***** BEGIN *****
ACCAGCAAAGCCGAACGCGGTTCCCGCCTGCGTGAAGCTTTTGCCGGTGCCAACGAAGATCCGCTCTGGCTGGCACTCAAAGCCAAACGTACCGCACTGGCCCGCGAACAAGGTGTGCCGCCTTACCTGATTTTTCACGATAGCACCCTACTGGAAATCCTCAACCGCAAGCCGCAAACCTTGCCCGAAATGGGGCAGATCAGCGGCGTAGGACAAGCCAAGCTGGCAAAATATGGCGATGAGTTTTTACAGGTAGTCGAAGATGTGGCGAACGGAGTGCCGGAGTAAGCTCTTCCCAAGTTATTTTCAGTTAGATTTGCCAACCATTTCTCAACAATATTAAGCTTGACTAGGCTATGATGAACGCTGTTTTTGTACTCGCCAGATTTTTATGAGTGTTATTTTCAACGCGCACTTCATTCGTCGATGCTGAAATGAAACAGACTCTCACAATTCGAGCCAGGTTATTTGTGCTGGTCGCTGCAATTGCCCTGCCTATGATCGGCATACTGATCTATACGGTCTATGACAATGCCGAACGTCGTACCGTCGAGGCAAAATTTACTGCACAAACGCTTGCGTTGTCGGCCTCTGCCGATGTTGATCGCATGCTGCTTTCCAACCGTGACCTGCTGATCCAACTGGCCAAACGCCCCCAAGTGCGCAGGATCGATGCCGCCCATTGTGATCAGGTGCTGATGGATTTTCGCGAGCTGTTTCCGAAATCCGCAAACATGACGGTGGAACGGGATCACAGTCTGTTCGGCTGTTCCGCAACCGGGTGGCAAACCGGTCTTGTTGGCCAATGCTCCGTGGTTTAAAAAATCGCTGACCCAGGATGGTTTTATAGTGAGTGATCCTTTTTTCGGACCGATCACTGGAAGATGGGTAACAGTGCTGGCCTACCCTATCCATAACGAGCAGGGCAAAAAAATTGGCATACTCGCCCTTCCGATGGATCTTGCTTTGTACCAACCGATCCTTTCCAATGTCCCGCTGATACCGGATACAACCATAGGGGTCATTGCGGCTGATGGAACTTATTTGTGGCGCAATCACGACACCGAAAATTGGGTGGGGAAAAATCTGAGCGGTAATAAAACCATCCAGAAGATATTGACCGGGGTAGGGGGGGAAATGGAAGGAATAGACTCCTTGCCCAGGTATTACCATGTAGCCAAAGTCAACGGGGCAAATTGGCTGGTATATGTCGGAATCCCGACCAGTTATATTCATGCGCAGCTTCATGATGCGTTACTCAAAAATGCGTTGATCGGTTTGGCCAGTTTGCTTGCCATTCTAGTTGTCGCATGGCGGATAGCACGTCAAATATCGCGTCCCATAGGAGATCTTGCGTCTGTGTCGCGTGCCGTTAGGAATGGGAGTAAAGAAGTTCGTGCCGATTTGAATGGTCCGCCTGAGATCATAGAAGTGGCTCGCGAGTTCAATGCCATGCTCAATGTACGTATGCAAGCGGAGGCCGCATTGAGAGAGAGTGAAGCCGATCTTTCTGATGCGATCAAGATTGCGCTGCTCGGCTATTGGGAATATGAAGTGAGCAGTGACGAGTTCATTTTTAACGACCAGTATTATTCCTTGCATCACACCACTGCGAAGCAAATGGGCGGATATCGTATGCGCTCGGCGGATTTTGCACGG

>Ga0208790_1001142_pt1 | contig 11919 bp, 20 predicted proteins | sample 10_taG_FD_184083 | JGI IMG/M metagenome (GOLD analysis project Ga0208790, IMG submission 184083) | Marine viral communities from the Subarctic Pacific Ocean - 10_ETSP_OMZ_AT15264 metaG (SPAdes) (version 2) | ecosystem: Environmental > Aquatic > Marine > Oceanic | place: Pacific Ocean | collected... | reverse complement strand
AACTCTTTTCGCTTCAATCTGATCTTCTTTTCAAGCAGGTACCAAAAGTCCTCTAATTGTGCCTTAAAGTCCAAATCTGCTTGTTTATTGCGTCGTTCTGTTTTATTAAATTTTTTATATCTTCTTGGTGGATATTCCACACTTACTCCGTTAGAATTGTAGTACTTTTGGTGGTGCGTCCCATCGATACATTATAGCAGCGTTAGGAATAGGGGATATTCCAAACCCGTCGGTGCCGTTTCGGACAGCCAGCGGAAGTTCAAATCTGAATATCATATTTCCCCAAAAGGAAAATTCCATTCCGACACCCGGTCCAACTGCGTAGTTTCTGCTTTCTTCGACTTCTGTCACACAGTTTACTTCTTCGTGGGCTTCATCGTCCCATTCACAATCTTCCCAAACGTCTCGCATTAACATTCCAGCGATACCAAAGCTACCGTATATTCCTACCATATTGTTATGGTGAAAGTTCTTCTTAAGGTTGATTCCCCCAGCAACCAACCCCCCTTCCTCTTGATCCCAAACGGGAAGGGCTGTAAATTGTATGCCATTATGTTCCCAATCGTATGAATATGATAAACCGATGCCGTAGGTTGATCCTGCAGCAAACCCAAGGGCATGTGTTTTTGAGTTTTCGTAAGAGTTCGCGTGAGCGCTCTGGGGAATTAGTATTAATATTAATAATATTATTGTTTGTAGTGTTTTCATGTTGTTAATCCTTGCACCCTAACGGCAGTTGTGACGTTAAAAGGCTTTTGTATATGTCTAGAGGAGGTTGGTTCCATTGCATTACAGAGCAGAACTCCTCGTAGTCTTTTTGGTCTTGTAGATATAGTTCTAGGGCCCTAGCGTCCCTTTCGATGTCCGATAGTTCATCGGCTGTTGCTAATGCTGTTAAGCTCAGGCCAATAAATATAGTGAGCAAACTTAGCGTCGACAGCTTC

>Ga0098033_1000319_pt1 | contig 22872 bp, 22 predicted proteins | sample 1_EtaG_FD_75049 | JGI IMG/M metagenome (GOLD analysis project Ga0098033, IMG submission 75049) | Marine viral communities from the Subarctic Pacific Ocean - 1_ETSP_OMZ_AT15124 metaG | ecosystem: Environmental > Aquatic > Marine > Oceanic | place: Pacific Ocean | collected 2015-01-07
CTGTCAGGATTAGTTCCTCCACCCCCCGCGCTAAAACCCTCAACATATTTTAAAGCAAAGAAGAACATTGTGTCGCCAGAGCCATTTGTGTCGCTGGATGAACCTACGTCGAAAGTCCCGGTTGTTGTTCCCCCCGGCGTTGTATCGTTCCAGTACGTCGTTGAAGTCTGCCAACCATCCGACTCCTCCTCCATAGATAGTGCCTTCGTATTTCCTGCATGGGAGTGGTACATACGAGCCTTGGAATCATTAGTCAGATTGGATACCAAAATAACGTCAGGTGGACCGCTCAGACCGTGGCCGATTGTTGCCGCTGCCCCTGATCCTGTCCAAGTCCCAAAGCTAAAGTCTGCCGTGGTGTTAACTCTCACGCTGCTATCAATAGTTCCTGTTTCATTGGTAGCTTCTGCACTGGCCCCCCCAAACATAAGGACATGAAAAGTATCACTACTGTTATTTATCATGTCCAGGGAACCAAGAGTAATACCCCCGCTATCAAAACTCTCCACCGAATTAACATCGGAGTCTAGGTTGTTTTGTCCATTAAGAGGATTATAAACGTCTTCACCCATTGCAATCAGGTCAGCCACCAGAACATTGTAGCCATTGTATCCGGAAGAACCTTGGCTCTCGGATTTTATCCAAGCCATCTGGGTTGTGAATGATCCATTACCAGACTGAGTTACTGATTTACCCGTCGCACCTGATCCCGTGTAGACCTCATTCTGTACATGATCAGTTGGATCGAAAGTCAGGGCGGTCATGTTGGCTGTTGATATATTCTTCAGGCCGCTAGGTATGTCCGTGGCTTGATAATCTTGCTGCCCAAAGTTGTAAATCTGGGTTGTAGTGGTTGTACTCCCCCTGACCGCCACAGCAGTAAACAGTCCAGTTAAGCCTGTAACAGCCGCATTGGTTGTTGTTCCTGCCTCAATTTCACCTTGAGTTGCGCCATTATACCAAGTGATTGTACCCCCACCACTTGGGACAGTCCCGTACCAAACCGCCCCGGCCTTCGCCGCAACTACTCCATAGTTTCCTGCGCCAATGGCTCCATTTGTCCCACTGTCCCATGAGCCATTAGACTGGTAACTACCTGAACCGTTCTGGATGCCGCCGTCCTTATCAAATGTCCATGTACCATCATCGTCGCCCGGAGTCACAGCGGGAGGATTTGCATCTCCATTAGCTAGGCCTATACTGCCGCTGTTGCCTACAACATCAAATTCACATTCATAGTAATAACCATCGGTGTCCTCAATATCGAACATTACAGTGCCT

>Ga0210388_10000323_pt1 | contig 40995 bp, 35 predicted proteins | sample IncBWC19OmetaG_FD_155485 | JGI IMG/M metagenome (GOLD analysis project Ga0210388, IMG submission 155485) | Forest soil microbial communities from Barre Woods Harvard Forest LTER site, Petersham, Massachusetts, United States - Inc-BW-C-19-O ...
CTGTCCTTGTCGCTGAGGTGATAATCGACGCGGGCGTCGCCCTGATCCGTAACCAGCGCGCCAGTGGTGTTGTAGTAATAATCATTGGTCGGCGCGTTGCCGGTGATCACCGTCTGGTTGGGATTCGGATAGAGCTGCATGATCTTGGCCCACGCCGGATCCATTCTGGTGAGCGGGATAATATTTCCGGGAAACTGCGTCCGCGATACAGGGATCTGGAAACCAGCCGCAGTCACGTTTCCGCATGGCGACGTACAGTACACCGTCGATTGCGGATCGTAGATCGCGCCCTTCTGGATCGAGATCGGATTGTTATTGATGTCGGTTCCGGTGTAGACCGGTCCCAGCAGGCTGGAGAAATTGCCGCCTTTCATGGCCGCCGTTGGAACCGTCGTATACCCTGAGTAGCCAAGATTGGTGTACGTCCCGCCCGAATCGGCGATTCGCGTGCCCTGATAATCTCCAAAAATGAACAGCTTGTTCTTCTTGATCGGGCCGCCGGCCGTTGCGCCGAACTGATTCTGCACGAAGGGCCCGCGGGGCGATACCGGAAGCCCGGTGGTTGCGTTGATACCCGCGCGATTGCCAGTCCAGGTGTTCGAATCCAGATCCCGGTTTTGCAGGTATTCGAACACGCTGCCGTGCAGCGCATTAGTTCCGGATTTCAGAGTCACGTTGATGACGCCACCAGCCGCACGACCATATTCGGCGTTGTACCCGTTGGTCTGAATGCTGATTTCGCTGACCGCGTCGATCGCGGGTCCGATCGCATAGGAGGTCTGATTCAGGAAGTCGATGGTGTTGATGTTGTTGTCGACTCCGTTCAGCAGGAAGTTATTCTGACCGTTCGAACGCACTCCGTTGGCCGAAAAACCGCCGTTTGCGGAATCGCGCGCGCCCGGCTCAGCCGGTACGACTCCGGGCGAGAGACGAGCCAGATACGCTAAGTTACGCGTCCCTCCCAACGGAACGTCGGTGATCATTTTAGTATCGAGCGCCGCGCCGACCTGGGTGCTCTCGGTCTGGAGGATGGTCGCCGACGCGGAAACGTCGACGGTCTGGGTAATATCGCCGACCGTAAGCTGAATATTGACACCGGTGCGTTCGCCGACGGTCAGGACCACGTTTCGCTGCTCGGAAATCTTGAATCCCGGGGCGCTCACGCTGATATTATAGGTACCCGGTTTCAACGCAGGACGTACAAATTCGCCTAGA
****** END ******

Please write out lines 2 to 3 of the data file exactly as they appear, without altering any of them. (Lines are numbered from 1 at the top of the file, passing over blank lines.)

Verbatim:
>Ga0208790_1001142_pt1 | contig 11919 bp, 20 predicted proteins | sample 10_taG_FD_184083 | JGI IMG/M metagenome (GOLD analysis project Ga0208790, IMG submission 184083) | Marine viral communities from the Subarctic Pacific Ocean - 10_ETSP_OMZ_AT15264 metaG (SPAdes) (version 2) | ecosystem: Environmental > Aquatic > Marine > Oceanic | place: Pacific Ocean | collected... | reverse complement strand
AACTCTTTTCGCTTCAATCTGATCTTCTTTTCAAGCAGGTACCAAAAGTCCTCTAATTGTGCCTTAAAGTCCAAATCTGCTTGTTTATTGCGTCGTTCTGTTTTATTAAATTTTTTATATCTTCTTGGTGGATATTCCACACTTACTCCGTTAGAATTGTAGTACTTTTGGTGGTGCGTCCCATCGATACATTATAGCAGCGTTAGGAATAGGGGATATTCCAAACCCGTCGGTGCCGTTTCGGACAGCCAGCGGAAGTTCAAATCTGAATATCATATTTCCCCAAAAGGAAAATTCCATTCCGACACCCGGTCCAACTGCGTAGTTTCTGCTTTCTTCGACTTCTGTCACACAGTTTACTTCTTCGTGGGCTTCATCGTCCCATTCACAATCTTCCCAAACGTCTCGCATTAACATTCCAGCGATACCAAAGCTACCGTATATTCCTACCATATTGTTATGGTGAAAGTTCTTCTTAAGGTTGATTCCCCCAGCAACCAACCCCCCTTCCTCTTGATCCCAAACGGGAAGGGCTGTAAATTGTATGCCATTATGTTCCCAATCGTATGAATATGATAAACCGATGCCGTAGGTTGATCCTGCAGCAAACCCAAGGGCATGTGTTTTTGAGTTTTCGTAAGAGTTCGCGTGAGCGCTCTGGGGAATTAGTATTAATATTAATAATATTATTGTTTGTAGTGTTTTCATGTTGTTAATCCTTGCACCCTAACGGCAGTTGTGACGTTAAAAGGCTTTTGTATATGTCTAGAGGAGGTTGGTTCCATTGCATTACAGAGCAGAACTCCTCGTAGTCTTTTTGGTCTTGTAGATATAGTTCTAGGGCCCTAGCGTCCCTTTCGATGTCCGATAGTTCATCGGCTGTTGCTAATGCTGTTAAGCTCAGGCCAATAAATATAGTGAGCAAACTTAGCGTCGACAGCTTC